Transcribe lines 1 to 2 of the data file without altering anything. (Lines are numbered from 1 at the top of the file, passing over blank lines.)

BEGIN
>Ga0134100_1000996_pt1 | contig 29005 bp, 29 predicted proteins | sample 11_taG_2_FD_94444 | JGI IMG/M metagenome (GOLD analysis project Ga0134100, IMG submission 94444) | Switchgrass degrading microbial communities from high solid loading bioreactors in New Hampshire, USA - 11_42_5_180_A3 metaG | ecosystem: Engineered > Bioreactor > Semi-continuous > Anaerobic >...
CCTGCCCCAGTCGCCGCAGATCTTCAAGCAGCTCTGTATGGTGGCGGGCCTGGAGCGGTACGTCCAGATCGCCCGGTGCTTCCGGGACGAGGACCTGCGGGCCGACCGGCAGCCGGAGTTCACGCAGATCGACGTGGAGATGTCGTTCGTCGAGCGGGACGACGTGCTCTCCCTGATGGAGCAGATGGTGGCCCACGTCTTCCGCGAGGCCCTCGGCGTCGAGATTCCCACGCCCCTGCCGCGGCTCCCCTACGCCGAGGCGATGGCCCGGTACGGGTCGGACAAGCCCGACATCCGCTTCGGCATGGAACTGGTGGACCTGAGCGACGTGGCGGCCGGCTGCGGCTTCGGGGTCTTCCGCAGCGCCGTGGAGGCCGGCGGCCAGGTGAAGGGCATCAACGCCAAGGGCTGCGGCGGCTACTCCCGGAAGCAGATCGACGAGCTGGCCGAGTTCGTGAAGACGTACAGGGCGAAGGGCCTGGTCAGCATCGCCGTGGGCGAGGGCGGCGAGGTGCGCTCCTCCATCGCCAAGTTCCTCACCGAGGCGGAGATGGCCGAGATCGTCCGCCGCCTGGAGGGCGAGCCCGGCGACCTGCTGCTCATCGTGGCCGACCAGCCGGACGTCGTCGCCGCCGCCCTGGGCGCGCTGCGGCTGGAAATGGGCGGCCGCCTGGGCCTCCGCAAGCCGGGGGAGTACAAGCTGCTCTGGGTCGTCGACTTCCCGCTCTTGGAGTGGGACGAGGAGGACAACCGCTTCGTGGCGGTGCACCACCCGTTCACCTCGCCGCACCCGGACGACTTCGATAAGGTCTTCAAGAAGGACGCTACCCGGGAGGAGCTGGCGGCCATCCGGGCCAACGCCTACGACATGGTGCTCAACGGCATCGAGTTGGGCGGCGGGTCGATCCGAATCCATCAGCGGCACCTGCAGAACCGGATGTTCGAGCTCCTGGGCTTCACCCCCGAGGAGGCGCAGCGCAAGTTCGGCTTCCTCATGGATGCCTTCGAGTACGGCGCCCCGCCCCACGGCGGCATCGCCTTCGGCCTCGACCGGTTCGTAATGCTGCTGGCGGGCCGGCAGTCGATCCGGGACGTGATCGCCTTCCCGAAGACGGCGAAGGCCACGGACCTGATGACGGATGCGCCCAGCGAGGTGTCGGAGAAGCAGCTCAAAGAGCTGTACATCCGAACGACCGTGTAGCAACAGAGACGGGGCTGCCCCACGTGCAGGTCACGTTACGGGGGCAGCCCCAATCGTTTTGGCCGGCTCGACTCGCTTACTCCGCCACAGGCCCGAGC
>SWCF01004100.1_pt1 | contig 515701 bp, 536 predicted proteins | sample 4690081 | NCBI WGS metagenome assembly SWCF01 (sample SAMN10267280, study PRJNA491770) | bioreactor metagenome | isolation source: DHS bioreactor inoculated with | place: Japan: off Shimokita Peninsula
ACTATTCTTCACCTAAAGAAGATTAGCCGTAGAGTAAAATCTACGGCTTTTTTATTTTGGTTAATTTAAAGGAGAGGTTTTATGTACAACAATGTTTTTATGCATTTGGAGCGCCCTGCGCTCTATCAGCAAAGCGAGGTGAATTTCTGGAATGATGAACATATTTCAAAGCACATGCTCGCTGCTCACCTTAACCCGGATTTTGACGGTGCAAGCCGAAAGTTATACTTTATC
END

>Ga0134100_1000996_pt1 | contig 29005 bp, 29 predicted proteins | sample 11_taG_2_FD_94444 | JGI IMG/M metagenome (GOLD analysis project Ga0134100, IMG submission 94444) | Switchgrass degrading microbial communities from high solid loading bioreactors in New Hampshire, USA - 11_42_5_180_A3 metaG | ecosystem: Engineered > Bioreactor > Semi-continuous > Anaerobic >...
CCTGCCCCAGTCGCCGCAGATCTTCAAGCAGCTCTGTATGGTGGCGGGCCTGGAGCGGTACGTCCAGATCGCCCGGTGCTTCCGGGACGAGGACCTGCGGGCCGACCGGCAGCCGGAGTTCACGCAGATCGACGTGGAGATGTCGTTCGTCGAGCGGGACGACGTGCTCTCCCTGATGGAGCAGATGGTGGCCCACGTCTTCCGCGAGGCCCTCGGCGTCGAGATTCCCACGCCCCTGCCGCGGCTCCCCTACGCCGAGGCGATGGCCCGGTACGGGTCGGACAAGCCCGACATCCGCTTCGGCATGGAACTGGTGGACCTGAGCGACGTGGCGGCCGGCTGCGGCTTCGGGGTCTTCCGCAGCGCCGTGGAGGCCGGCGGCCAGGTGAAGGGCATCAACGCCAAGGGCTGCGGCGGCTACTCCCGGAAGCAGATCGACGAGCTGGCCGAGTTCGTGAAGACGTACAGGGCGAAGGGCCTGGTCAGCATCGCCGTGGGCGAGGGCGGCGAGGTGCGCTCCTCCATCGCCAAGTTCCTCACCGAGGCGGAGATGGCCGAGATCGTCCGCCGCCTGGAGGGCGAGCCCGGCGACCTGCTGCTCATCGTGGCCGACCAGCCGGACGTCGTCGCCGCCGCCCTGGGCGCGCTGCGGCTGGAAATGGGCGGCCGCCTGGGCCTCCGCAAGCCGGGGGAGTACAAGCTGCTCTGGGTCGTCGACTTCCCGCTCTTGGAGTGGGACGAGGAGGACAACCGCTTCGTGGCGGTGCACCACCCGTTCACCTCGCCGCACCCGGACGACTTCGATAAGGTCTTCAAGAAGGACGCTACCCGGGAGGAGCTGGCGGCCATCCGGGCCAACGCCTACGACATGGTGCTCAACGGCATCGAGTTGGGCGGCGGGTCGATCCGAATCCATCAGCGGCACCTGCAGAACCGGATGTTCGAGCTCCTGGGCTTCACCCCCGAGGAGGCGCAGCGCAAGTTCGGCTTCCTCATGGATGCCTTCGAGTACGGCGCCCCGCCCCACGGCGGCATCGCCTTCGGCCTCGACCGGTTCGTAATGCTGCTGGCGGGCCGGCAGTCGATCCGGGACGTGATCGCCTTCCCGAAGACGGCGAAGGCCACGGACCTGATGACGGATGCGCCCAGCGAGGTGTCGGAGAAGCAGCTCAAAGAGCTGTACATCCGAACGACCGTGTAGCAACAGAGACGGGGCTGCCCCACGTGCAGGTCACGTTACGGGGGCAGCCCCAATCGTTTTGGCCGGCTCGACTCGCTTACTCCGCCACAGGCCCGAGC